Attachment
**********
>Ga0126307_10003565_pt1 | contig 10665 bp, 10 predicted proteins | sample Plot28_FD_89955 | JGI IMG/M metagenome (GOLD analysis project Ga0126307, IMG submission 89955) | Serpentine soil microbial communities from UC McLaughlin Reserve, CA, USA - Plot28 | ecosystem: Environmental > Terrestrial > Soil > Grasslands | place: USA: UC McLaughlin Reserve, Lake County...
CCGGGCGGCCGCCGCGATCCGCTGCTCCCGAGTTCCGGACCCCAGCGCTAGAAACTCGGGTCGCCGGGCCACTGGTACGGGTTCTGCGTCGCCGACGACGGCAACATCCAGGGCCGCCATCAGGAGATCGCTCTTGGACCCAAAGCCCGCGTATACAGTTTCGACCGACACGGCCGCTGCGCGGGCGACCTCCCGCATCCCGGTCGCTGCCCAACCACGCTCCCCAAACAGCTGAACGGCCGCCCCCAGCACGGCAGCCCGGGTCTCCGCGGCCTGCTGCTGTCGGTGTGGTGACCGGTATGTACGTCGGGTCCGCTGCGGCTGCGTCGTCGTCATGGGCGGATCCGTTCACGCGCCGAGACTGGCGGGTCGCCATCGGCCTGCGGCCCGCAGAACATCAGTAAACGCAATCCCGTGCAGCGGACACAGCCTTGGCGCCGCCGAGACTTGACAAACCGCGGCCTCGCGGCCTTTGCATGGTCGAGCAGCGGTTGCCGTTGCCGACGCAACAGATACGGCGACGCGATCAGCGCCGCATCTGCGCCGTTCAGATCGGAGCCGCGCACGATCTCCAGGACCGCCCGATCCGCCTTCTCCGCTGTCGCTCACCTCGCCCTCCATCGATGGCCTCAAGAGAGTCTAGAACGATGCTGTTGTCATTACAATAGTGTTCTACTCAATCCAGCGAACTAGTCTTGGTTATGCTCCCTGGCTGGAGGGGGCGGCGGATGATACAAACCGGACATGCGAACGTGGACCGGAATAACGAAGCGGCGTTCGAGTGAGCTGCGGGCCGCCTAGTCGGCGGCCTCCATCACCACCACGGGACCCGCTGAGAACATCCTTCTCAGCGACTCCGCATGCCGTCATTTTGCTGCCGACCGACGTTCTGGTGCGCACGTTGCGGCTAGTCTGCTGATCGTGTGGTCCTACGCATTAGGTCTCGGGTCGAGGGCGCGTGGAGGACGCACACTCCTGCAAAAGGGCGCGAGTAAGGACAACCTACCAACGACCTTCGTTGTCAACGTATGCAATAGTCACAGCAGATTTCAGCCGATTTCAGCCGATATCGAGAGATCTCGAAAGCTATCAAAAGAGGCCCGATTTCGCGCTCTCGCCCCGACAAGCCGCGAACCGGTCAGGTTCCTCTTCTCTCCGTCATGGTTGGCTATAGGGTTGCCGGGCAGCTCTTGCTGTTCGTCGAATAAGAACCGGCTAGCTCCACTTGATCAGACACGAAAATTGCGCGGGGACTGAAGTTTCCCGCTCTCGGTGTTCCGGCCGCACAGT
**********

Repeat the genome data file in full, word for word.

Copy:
>Ga0126307_10003565_pt1 | contig 10665 bp, 10 predicted proteins | sample Plot28_FD_89955 | JGI IMG/M metagenome (GOLD analysis project Ga0126307, IMG submission 89955) | Serpentine soil microbial communities from UC McLaughlin Reserve, CA, USA - Plot28 | ecosystem: Environmental > Terrestrial > Soil > Grasslands | place: USA: UC McLaughlin Reserve, Lake County...
CCGGGCGGCCGCCGCGATCCGCTGCTCCCGAGTTCCGGACCCCAGCGCTAGAAACTCGGGTCGCCGGGCCACTGGTACGGGTTCTGCGTCGCCGACGACGGCAACATCCAGGGCCGCCATCAGGAGATCGCTCTTGGACCCAAAGCCCGCGTATACAGTTTCGACCGACACGGCCGCTGCGCGGGCGACCTCCCGCATCCCGGTCGCTGCCCAACCACGCTCCCCAAACAGCTGAACGGCCGCCCCCAGCACGGCAGCCCGGGTCTCCGCGGCCTGCTGCTGTCGGTGTGGTGACCGGTATGTACGTCGGGTCCGCTGCGGCTGCGTCGTCGTCATGGGCGGATCCGTTCACGCGCCGAGACTGGCGGGTCGCCATCGGCCTGCGGCCCGCAGAACATCAGTAAACGCAATCCCGTGCAGCGGACACAGCCTTGGCGCCGCCGAGACTTGACAAACCGCGGCCTCGCGGCCTTTGCATGGTCGAGCAGCGGTTGCCGTTGCCGACGCAACAGATACGGCGACGCGATCAGCGCCGCATCTGCGCCGTTCAGATCGGAGCCGCGCACGATCTCCAGGACCGCCCGATCCGCCTTCTCCGCTGTCGCTCACCTCGCCCTCCATCGATGGCCTCAAGAGAGTCTAGAACGATGCTGTTGTCATTACAATAGTGTTCTACTCAATCCAGCGAACTAGTCTTGGTTATGCTCCCTGGCTGGAGGGGGCGGCGGATGATACAAACCGGACATGCGAACGTGGACCGGAATAACGAAGCGGCGTTCGAGTGAGCTGCGGGCCGCCTAGTCGGCGGCCTCCATCACCACCACGGGACCCGCTGAGAACATCCTTCTCAGCGACTCCGCATGCCGTCATTTTGCTGCCGACCGACGTTCTGGTGCGCACGTTGCGGCTAGTCTGCTGATCGTGTGGTCCTACGCATTAGGTCTCGGGTCGAGGGCGCGTGGAGGACGCACACTCCTGCAAAAGGGCGCGAGTAAGGACAACCTACCAACGACCTTCGTTGTCAACGTATGCAATAGTCACAGCAGATTTCAGCCGATTTCAGCCGATATCGAGAGATCTCGAAAGCTATCAAAAGAGGCCCGATTTCGCGCTCTCGCCCCGACAAGCCGCGAACCGGTCAGGTTCCTCTTCTCTCCGTCATGGTTGGCTATAGGGTTGCCGGGCAGCTCTTGCTGTTCGTCGAATAAGAACCGGCTAGCTCCACTTGATCAGACACGAAAATTGCGCGGGGACTGAAGTTTCCCGCTCTCGGTGTTCCGGCCGCACAGT